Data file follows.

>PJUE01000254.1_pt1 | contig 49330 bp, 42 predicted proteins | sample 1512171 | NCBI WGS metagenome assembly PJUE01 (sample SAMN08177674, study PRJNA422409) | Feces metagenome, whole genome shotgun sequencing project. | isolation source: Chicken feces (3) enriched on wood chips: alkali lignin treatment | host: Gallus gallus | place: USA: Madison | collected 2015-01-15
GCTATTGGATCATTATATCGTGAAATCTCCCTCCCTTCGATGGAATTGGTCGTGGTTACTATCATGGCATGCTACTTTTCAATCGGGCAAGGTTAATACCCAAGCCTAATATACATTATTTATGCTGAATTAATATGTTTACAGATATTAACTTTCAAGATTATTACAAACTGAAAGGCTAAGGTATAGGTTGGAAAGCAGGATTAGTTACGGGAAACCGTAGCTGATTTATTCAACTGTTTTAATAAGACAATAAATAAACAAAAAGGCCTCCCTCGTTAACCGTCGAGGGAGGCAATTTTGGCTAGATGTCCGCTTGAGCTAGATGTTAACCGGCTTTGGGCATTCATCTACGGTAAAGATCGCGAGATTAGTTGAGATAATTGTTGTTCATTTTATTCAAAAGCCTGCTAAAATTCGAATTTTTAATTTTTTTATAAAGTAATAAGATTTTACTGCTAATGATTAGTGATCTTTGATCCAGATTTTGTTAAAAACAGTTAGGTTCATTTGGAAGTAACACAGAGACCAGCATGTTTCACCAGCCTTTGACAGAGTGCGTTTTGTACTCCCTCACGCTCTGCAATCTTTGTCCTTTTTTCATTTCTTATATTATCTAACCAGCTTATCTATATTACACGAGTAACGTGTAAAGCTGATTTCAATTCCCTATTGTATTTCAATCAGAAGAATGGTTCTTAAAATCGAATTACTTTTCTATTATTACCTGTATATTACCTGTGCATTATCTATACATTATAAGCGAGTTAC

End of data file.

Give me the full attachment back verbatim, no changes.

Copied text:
>PJUE01000254.1_pt1 | contig 49330 bp, 42 predicted proteins | sample 1512171 | NCBI WGS metagenome assembly PJUE01 (sample SAMN08177674, study PRJNA422409) | Feces metagenome, whole genome shotgun sequencing project. | isolation source: Chicken feces (3) enriched on wood chips: alkali lignin treatment | host: Gallus gallus | place: USA: Madison | collected 2015-01-15
GCTATTGGATCATTATATCGTGAAATCTCCCTCCCTTCGATGGAATTGGTCGTGGTTACTATCATGGCATGCTACTTTTCAATCGGGCAAGGTTAATACCCAAGCCTAATATACATTATTTATGCTGAATTAATATGTTTACAGATATTAACTTTCAAGATTATTACAAACTGAAAGGCTAAGGTATAGGTTGGAAAGCAGGATTAGTTACGGGAAACCGTAGCTGATTTATTCAACTGTTTTAATAAGACAATAAATAAACAAAAAGGCCTCCCTCGTTAACCGTCGAGGGAGGCAATTTTGGCTAGATGTCCGCTTGAGCTAGATGTTAACCGGCTTTGGGCATTCATCTACGGTAAAGATCGCGAGATTAGTTGAGATAATTGTTGTTCATTTTATTCAAAAGCCTGCTAAAATTCGAATTTTTAATTTTTTTATAAAGTAATAAGATTTTACTGCTAATGATTAGTGATCTTTGATCCAGATTTTGTTAAAAACAGTTAGGTTCATTTGGAAGTAACACAGAGACCAGCATGTTTCACCAGCCTTTGACAGAGTGCGTTTTGTACTCCCTCACGCTCTGCAATCTTTGTCCTTTTTTCATTTCTTATATTATCTAACCAGCTTATCTATATTACACGAGTAACGTGTAAAGCTGATTTCAATTCCCTATTGTATTTCAATCAGAAGAATGGTTCTTAAAATCGAATTACTTTTCTATTATTACCTGTATATTACCTGTGCATTATCTATACATTATAAGCGAGTTAC